Public Health Microbiologist
Study microorganisms in an effort to prevent epidemics.
Did you know that the green stuff floating on the surface of lakes and oceans is alive, and not only alive but also a crucial part of our ecosystem? A Phycologist studies algae, the floaty green stuff, and all the potential that’s wrapped up in its tiny package.
There are over 40,000 different species of algae, but don’t worry, Phycologists are not expected to memorize all of them. In fact, if you’re a Phycologist, you may only deal with a few different varieties during your research, especially if you stick to one area.
Taking water samples out in the field and bringing them back to the lab to be examined under a microscope is part of your day-to-day routine. An increase or decrease in population warns you that there’s trouble in the water. Algae communities can act as a manual telling you about the environment they reside in, an open book for you to read.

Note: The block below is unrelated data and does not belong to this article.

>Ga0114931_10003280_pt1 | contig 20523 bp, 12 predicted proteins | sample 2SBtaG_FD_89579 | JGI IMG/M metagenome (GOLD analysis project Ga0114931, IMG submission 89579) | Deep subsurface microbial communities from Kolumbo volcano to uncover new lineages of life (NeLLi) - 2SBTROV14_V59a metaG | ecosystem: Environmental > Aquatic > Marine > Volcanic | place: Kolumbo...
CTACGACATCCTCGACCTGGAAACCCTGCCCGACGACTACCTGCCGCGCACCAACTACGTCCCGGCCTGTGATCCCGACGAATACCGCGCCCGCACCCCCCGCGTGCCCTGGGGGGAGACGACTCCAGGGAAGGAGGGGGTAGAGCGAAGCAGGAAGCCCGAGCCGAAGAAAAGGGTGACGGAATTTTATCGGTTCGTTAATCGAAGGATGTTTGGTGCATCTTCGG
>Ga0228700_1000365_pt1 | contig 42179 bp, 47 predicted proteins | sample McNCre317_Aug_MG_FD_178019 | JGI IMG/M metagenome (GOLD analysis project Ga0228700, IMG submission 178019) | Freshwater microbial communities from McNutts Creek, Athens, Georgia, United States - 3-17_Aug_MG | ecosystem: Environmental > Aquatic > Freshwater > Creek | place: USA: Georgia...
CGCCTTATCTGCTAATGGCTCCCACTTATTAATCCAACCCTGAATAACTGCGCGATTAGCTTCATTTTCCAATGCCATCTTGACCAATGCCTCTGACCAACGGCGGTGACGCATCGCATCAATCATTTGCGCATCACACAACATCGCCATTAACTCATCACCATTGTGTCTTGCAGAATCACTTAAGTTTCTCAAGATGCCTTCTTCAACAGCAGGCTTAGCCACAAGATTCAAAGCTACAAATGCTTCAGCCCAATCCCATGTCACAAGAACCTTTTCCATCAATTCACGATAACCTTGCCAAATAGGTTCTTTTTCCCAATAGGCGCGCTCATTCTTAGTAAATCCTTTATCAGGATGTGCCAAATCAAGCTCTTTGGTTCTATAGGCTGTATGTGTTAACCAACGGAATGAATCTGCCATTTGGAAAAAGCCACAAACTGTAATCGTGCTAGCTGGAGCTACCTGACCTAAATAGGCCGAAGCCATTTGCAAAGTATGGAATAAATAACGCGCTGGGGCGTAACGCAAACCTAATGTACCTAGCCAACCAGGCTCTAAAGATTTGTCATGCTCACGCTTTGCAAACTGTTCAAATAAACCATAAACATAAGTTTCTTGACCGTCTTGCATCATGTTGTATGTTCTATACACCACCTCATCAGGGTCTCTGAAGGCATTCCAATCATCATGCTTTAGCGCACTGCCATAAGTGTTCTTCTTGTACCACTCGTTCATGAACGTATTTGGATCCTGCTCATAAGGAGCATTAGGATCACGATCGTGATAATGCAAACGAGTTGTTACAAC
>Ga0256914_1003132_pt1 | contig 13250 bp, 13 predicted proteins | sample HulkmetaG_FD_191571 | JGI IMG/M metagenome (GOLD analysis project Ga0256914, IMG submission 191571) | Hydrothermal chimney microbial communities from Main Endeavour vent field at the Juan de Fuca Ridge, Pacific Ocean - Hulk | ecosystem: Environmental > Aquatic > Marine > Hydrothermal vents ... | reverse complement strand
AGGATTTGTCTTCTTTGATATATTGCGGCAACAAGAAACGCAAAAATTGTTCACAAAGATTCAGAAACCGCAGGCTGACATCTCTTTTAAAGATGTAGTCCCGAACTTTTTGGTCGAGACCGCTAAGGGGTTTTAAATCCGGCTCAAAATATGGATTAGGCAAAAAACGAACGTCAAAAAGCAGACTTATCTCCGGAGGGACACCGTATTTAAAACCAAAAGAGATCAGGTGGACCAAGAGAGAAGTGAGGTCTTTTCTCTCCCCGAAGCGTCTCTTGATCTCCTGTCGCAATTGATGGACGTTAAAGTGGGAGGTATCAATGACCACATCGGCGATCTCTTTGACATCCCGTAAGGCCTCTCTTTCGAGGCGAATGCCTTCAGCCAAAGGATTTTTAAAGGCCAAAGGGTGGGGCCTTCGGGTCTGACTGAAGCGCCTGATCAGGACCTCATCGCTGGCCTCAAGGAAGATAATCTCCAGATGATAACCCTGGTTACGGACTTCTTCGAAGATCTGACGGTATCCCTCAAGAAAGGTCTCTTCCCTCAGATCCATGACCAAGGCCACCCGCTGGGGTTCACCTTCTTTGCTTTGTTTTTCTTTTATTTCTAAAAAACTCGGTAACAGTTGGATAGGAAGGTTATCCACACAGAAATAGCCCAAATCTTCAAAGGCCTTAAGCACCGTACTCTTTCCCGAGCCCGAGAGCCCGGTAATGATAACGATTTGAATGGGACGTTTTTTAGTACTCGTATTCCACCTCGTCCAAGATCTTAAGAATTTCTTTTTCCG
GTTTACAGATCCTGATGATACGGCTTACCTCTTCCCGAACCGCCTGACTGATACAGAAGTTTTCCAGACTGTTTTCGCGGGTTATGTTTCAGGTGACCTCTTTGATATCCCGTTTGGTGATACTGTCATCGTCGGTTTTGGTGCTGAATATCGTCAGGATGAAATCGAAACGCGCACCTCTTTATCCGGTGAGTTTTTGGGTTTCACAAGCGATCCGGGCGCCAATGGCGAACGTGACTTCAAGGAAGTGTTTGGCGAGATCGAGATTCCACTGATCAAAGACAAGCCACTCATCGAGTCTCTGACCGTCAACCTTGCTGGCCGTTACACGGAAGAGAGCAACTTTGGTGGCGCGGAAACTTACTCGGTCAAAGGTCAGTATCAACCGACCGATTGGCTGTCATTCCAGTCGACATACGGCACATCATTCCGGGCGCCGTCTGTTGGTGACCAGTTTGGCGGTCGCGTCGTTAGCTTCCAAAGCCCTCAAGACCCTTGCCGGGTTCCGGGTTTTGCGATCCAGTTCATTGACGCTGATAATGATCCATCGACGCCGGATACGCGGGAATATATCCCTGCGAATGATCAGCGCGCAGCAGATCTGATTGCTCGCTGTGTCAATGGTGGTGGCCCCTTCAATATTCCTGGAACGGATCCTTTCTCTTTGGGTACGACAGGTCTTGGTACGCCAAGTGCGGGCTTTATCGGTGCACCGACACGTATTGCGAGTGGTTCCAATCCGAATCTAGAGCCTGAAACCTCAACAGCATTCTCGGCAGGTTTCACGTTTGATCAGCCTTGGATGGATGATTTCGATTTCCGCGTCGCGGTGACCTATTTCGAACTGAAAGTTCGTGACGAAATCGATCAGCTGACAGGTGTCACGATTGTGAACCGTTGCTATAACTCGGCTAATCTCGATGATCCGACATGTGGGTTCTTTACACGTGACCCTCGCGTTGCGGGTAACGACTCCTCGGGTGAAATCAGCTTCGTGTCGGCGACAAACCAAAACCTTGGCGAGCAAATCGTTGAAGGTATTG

Ancient cultures such as the Romans and the Chinese realized how useful algae could be, and some even used to cultivate it as food. It doesn’t appear that appetizing, and maybe it’s best kept off our plates, but that doesn’t mean you haven’t found better uses for the plant in the meantime.
Your studies help the new developments in algae-based biofuel, an environmentally friendly way to run our engines. The relationship between algae and pollution is also a hot topic you investigate. Not only does the plant population seem to fluctuate noticeably with added pollution, but certain species have also been known to break down toxins and clean the water. It’s not hard to see why you’re a diehard advocate for this little super-organism.